By Elizabeth Garone
Karl Moore remembers the moment he fell out of favour with his boss.
He was working as a manager at IBM in Toronto when a new person joined his department. Up until then Moore had been part of his boss’s “favoured inside circle” — but suddenly everything changed. The transferred employee became his boss’s new right-hand person, the outcome of brutal office politics.
“Good news for the team but I was soon put on the bench,” said Moore, now a professor at McGill University’s Desautels Faculty of Management in Montreal, Canada. It certainly wasn’t a fun experience — and it definitely made his job harder, he said.
If your boss plays favourites — but you’re not one of them — is there anything you can do about it? And should you even care if you’re never flavour of the month? After all, nobody likes a sycophant.
After about a year, once again the sun shone upon me.
Moore eventually made it back to being one of the favoured few. But it took some time waiting for “the new person’s halo to diminish a bit”. More importantly, Moore was able to change the tide after he delivered on a couple of key agenda items for his boss that were central to his success. “After about a year, once again the sun shone upon me,” he said.
Falling out of favour for no good reason is a difficult turn to take. But, it doesn’t have to be permanent. Here’s what you can do.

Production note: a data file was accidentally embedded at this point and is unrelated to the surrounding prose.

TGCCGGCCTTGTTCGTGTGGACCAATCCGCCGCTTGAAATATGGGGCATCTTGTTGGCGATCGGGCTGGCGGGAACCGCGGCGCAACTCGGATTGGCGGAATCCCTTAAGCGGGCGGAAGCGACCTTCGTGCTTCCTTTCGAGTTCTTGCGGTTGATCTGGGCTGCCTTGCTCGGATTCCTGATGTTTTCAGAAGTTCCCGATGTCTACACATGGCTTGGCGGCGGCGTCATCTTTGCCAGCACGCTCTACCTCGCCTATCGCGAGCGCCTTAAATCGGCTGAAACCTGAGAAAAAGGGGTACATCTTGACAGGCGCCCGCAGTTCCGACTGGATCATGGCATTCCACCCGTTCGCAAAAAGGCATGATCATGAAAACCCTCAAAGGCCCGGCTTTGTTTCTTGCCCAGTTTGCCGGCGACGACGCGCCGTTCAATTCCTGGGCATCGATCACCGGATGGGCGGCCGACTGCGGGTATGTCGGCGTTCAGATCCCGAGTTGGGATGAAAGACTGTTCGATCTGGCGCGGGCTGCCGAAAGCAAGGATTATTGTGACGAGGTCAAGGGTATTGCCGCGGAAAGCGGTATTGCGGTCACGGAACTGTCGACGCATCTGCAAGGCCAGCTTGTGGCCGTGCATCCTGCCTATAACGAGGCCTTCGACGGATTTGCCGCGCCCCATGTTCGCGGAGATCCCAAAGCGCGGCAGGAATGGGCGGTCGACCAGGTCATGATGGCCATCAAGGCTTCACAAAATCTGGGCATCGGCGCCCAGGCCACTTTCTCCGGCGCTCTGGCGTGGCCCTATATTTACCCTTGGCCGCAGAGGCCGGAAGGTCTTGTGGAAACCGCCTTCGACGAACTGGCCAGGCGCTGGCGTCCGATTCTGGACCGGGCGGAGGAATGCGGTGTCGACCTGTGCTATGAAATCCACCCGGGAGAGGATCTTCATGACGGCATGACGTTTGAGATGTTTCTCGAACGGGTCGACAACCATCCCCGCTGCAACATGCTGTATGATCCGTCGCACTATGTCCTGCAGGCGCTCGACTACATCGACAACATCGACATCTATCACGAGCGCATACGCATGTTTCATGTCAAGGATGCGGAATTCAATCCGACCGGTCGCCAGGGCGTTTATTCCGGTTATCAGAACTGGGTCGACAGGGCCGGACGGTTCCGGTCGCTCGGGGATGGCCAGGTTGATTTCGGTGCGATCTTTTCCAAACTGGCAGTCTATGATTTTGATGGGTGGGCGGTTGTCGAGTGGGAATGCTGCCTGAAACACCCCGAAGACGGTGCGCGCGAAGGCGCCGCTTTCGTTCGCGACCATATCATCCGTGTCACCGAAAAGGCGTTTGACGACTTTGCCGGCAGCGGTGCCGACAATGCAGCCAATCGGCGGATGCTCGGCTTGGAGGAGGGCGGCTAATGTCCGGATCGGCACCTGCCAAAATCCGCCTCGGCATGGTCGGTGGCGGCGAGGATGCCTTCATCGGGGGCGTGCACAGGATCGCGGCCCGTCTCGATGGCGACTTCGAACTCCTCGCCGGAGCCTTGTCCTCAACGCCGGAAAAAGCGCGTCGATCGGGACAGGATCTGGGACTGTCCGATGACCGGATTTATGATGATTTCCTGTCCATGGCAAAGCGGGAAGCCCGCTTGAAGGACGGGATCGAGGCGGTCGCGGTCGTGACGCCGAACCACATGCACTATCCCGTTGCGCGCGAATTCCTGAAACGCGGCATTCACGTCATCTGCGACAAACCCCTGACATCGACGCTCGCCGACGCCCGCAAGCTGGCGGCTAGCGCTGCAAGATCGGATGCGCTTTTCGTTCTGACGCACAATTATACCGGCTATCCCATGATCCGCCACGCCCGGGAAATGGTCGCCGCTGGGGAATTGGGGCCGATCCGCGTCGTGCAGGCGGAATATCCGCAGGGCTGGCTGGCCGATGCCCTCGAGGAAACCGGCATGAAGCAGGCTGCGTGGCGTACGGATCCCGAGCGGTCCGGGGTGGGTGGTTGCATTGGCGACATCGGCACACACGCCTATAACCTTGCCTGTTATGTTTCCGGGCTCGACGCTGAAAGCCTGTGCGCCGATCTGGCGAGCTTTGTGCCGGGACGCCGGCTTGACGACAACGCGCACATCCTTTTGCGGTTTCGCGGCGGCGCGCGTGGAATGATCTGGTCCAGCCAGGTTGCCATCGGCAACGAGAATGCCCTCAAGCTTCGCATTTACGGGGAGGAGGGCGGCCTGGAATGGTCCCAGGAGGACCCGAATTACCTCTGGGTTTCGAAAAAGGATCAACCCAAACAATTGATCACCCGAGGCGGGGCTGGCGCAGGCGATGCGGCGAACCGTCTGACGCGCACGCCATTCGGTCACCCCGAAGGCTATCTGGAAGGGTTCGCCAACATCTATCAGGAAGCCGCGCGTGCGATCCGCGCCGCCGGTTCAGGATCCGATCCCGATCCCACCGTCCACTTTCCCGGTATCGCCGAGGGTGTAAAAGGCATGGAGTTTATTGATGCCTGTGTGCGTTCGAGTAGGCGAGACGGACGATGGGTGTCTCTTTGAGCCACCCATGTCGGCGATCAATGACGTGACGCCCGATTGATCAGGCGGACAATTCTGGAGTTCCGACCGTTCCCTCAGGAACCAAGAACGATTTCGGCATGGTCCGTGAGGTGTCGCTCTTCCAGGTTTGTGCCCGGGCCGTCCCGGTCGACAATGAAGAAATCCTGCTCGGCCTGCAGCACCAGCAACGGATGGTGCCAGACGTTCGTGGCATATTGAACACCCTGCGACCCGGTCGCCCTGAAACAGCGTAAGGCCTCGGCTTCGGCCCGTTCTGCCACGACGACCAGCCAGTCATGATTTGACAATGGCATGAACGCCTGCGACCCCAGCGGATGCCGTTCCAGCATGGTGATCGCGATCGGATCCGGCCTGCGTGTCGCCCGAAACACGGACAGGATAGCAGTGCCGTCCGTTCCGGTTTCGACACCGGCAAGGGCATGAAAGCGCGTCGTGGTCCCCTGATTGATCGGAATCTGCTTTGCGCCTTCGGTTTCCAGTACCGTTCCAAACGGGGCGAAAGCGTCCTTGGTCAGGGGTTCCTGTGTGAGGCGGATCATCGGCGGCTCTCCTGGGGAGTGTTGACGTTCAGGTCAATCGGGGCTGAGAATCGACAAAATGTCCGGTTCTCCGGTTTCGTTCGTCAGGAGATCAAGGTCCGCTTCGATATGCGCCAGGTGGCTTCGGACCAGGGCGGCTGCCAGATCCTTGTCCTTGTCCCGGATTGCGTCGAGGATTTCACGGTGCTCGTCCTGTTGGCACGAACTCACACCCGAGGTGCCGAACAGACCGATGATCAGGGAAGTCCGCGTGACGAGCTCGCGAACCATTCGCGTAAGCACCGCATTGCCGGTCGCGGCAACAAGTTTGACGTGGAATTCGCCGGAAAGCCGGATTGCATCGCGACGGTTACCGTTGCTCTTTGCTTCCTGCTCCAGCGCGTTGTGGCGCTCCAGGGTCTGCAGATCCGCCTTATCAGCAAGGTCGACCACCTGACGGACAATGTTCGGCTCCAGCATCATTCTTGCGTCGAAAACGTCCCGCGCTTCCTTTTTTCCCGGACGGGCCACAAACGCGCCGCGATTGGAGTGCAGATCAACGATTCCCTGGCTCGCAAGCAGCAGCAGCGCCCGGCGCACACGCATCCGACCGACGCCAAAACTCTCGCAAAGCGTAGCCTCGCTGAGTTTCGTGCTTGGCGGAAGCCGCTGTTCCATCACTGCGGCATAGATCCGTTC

Think about exactly what your boss needs to succeed and look good to his bosses. Find a way to help make it happen.
“One of the things that makes virtually all bosses smile on us is if we help them deliver on one of the top items on their agenda for the year,” said Moore. “If you can better understand your boss’s top three agenda items and help them achieve one of those, they will tend to nudge you toward the favourites category.”
Sometimes it can be as simple as asking about priorities and then helping to make sure that at least one of them comes to fruition, said Moore.
Boss as customer
For Andrew Wittman, a former marine, police officer, and federal agent, the solution is to change your perspective.
It’s important not to start feeling bad about yourself.
“No matter where you work or for whom, when you approach work from the perspective that says, ‘My boss is not my boss; he or she is my customer or client’, everything changes,” said Wittman, managing partner of South Carolina-based leadership consultancy Mental Toughness Training Center. “You’ll instantly have all the power and control. You are merely leasing your services to the company. They are your client and you give them great customer service.”